How To Write Like An Expert, Even When You Aren’t

A book with the words 'from the real experts'

Photo: Rita Morais

I feel I should clear things up before you guys go grabbing the pitchforks. The title doesn’t condone you lying—and you shouldn’t try to pass yourself off as something you’re not—but you can reframe a story so that it matches your narrative.

Take, for instance, the difference between a Dietetics Degree and trying out intermittent fasting for three months. So maybe you’re not qualified to give people nutrition advice, but you can share your own experiences about the diet plans you’ve personally tried.

Speaking of which, what constitutes an expert anyway? And what can you do if you want to write about the things you don’t have absolute knowledge over?

Those are the questions we’re looking to answer today, so read on and let’s see if I can manage to persuade you to feel like an expert.

But first…

Let’s boil the basic forms of authority into three Es for convenience: established, experienced, and educated.

Like it or not, your readers expect some form of authority every time they read your stories, so everything you write has to come from a place of knowledge. I already hear your doubts creeping in: But I don’t have authority in anything! Relax! Those are just big words being thrown around. It’s not as scary as you think it is.

Besides, what’s this about you not having authority? Do you really believe that? Are you telling me that you have zero hobbies? None at all? Because if you do, you’re already knowledgable in a subject that few others know about.

See? Told you I could make you feel like an expert.

Now that we’re feeling all warm and fuzzy, let me just drop a truth hammer to balance things out. All the authority in the world isn’t going to help you if your story isn’t interesting. And that basically boils down to providing value, either by educating or entertaining your audience.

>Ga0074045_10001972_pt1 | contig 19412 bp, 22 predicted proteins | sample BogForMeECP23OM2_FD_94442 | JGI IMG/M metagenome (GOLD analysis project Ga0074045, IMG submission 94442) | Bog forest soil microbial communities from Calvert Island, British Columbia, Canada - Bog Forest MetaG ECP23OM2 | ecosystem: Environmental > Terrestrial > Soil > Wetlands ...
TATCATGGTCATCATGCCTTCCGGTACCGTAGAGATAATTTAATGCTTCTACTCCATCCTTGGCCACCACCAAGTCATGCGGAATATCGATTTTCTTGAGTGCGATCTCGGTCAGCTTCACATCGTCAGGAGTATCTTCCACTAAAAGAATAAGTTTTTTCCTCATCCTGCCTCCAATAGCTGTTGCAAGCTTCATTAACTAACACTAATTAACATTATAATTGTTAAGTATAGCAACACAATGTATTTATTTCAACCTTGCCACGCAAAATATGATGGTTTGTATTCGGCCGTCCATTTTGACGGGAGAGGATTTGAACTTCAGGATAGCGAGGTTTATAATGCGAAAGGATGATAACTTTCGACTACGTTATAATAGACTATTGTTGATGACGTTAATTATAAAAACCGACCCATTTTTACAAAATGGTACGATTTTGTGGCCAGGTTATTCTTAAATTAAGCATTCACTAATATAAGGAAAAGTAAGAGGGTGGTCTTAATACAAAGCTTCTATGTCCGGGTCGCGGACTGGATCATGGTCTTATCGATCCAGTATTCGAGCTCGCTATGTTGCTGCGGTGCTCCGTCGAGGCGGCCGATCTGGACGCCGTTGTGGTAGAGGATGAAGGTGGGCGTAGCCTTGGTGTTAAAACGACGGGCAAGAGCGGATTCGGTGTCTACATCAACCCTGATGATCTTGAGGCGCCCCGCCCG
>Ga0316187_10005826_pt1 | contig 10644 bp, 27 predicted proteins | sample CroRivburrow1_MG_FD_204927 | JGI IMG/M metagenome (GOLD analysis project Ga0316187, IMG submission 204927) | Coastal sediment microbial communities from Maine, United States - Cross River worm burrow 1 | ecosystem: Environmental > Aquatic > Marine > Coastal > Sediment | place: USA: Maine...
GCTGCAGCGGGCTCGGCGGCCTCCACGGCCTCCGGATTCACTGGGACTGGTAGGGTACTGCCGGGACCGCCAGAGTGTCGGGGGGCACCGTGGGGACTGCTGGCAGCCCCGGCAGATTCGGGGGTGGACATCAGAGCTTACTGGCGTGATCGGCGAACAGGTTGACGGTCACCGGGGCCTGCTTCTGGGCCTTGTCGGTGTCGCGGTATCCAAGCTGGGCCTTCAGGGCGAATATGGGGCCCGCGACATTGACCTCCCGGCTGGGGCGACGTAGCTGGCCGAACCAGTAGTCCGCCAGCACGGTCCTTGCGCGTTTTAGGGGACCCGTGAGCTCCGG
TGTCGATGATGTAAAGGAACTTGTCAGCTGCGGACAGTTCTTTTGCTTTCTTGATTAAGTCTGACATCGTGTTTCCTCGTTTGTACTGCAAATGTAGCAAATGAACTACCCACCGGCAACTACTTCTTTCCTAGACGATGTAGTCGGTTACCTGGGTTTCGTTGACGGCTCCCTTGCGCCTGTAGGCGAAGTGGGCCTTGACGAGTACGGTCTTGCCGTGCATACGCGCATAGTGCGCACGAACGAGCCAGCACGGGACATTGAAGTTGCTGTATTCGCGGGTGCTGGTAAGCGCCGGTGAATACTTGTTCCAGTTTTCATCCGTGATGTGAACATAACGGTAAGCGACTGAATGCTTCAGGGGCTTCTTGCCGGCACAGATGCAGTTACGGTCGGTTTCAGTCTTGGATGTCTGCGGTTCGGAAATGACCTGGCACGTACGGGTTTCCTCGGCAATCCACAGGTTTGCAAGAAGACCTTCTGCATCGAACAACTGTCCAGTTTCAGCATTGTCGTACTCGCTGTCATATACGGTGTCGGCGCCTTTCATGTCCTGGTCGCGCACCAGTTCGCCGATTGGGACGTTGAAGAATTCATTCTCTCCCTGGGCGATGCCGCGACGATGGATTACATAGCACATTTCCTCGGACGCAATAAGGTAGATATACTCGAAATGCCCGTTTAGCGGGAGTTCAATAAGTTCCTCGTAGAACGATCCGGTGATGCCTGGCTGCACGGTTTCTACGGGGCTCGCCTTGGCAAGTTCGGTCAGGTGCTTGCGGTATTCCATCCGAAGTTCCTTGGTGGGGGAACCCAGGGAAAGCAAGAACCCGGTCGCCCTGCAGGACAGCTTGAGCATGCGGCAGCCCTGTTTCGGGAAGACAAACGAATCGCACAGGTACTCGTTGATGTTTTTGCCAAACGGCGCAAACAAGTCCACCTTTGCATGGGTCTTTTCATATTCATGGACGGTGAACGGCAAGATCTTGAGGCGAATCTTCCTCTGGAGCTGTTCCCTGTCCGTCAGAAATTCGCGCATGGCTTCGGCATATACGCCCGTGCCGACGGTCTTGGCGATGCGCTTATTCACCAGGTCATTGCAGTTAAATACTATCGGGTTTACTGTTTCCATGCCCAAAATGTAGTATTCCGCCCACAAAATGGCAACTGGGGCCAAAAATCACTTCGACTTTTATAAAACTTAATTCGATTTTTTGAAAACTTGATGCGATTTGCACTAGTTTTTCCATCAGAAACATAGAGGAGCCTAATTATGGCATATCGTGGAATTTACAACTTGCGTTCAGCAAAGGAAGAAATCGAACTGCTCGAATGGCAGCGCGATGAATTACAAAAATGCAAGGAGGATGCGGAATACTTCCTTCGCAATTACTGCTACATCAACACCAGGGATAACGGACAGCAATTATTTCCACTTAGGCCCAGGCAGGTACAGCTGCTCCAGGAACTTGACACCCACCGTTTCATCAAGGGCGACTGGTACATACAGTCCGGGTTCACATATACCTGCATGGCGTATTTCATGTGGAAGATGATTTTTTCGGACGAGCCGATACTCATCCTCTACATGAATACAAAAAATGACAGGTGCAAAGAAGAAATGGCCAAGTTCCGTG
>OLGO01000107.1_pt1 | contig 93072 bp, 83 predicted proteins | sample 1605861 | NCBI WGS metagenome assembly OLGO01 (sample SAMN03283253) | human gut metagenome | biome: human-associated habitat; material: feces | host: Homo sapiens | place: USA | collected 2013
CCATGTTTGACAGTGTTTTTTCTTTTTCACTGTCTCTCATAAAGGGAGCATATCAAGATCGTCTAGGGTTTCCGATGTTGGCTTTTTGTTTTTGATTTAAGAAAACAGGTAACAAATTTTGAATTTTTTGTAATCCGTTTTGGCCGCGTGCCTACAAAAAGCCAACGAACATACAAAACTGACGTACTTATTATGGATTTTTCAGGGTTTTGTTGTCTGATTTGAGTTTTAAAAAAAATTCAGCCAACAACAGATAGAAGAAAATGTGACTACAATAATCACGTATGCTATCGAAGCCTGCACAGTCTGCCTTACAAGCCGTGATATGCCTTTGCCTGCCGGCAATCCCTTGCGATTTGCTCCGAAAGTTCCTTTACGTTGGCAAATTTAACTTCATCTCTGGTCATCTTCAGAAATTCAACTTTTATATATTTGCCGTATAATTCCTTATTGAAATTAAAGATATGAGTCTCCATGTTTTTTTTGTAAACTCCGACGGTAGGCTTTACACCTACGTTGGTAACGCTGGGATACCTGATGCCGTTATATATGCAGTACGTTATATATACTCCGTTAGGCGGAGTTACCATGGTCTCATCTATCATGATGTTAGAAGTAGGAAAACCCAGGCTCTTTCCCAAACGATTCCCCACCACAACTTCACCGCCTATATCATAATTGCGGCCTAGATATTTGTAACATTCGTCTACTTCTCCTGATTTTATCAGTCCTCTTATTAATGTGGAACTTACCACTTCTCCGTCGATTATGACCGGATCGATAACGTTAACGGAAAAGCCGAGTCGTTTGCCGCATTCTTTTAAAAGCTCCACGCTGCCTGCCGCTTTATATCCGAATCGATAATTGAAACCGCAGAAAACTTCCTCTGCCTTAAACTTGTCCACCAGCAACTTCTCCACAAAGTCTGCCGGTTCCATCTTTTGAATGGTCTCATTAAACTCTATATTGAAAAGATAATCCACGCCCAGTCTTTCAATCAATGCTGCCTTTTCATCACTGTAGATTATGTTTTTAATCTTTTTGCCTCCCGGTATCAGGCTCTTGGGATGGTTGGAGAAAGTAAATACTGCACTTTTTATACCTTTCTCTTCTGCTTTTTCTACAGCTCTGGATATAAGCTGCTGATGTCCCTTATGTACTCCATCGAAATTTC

So you could be an expert on what you had for lunch yesterday, but if it’s not educating or entertaining your audience, then it’s best that you move on to your next idea. Once you’ve got that down though, then you’re ready for the three Es of authority.

Established

This is you being at the pinnacle of your craft. Instead of you writing for the market, the market listens to you. People like Gary Vaynerchuk, Seth Godin, and Tim Ferriss come to mind. But you needn’t be a lynchpin to be established.

You could also be a digital marketer who’s helped small companies grow their businesses. You could be a black belt in jiu-jitsu. You could also be the world’s faster knitter. Anything that you’ve put considerable time into does put you in the established territory.

So think about your interests, and try and pinpoint the one or two passions in your life. The bad news is that you’ll have to be pretty damn good in whatever you’re good at to establish yourself as an expert. The good news? You’ll probably enjoy writing about it!

Still, you don’t belong here unless you have the proof to back your words. So no diet advice if you’re packing thirty percent body fat, and forget about hosting financial-freedom seminars if that Lambo in your Insta feed is a rental.

Expert Flex - Adrian Pawel

Weird flex but okay. Photo: Adrian Pawel

Experienced

Being established is tough work, huh? Well, thankfully we’ve got two other Es to cover, and this one’s pretty accessible to just about everyone.

People like Matt D’Avella, Neil Strauss, and everyone who’s ever written a ‘I Did 100 Burpees A Day And This Is What Happened’ article fall into this category. It’s where people document their stories, mostly from an anecdotal perspective.

While you won’t be speaking as an expert, you will still have the ability to educate—or at least entertain—through your experience. This was my main pillar of content for the longest time.

After all, I knew very little about long-distance cycling before taking on this story that involved cycling for 200 kilometres across Myanmar.

I also didn’t know much about wrestling before jumping into the mud pits with the local Indian wrestlers. Also, I didn’t know how to swim, but I still participated in a duathlon that involved choppy waves at sea.

There is a certain charm to not being an expert if you want to share your experience, so the less qualified you are, the better.

You might be asking: That’s all fine and dandy, but what about people who don’t have access to travel? Well, you could write about your failed relationships, like that time my ex joined a cult, or you could pick up a new hobby and tell us how that goes. You have tons of options through experience alone.

Educated

All right. You’re not a hotshot, and gaining experience in a particular field isn’t exactly accessible to you. What do you do then? Basically what almost the entire internet does, and that’s to research and write.

Tim Urban wasn’t a psychologist when he wrote this story about procrastination. In fact, he even admitted to not being an expert on it. But his legwork—including supposedly having an MRI scan just to see if his brain was different from non-procrastinators—contributed to his witty insights and the article as a whole.

So even without proper education or experience of any sort, Urban had managed to craft an educational and entertaining story that would be read by millions.